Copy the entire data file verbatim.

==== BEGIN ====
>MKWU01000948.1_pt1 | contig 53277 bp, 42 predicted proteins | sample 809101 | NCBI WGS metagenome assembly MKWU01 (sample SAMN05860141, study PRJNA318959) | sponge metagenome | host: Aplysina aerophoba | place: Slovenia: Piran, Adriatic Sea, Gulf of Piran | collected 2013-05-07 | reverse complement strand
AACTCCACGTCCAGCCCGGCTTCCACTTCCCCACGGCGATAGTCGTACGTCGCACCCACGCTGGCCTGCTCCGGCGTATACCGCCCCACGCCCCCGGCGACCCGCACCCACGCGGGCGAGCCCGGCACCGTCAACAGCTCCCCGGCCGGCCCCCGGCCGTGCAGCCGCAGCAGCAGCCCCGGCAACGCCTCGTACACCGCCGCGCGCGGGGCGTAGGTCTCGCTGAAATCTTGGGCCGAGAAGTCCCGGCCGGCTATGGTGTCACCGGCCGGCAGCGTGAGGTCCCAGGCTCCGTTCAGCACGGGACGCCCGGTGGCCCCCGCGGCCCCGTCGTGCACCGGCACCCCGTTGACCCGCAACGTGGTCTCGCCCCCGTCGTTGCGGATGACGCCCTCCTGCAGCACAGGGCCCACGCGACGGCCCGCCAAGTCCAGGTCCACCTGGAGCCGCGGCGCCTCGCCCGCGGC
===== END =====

>MKWU01000948.1_pt1 | contig 53277 bp, 42 predicted proteins | sample 809101 | NCBI WGS metagenome assembly MKWU01 (sample SAMN05860141, study PRJNA318959) | sponge metagenome | host: Aplysina aerophoba | place: Slovenia: Piran, Adriatic Sea, Gulf of Piran | collected 2013-05-07 | reverse complement strand
AACTCCACGTCCAGCCCGGCTTCCACTTCCCCACGGCGATAGTCGTACGTCGCACCCACGCTGGCCTGCTCCGGCGTATACCGCCCCACGCCCCCGGCGACCCGCACCCACGCGGGCGAGCCCGGCACCGTCAACAGCTCCCCGGCCGGCCCCCGGCCGTGCAGCCGCAGCAGCAGCCCCGGCAACGCCTCGTACACCGCCGCGCGCGGGGCGTAGGTCTCGCTGAAATCTTGGGCCGAGAAGTCCCGGCCGGCTATGGTGTCACCGGCCGGCAGCGTGAGGTCCCAGGCTCCGTTCAGCACGGGACGCCCGGTGGCCCCCGCGGCCCCGTCGTGCACCGGCACCCCGTTGACCCGCAACGTGGTCTCGCCCCCGTCGTTGCGGATGACGCCCTCCTGCAGCACAGGGCCCACGCGACGGCCCGCCAAGTCCAGGTCCACCTGGAGCCGCGGCGCCTCGCCCGCGGC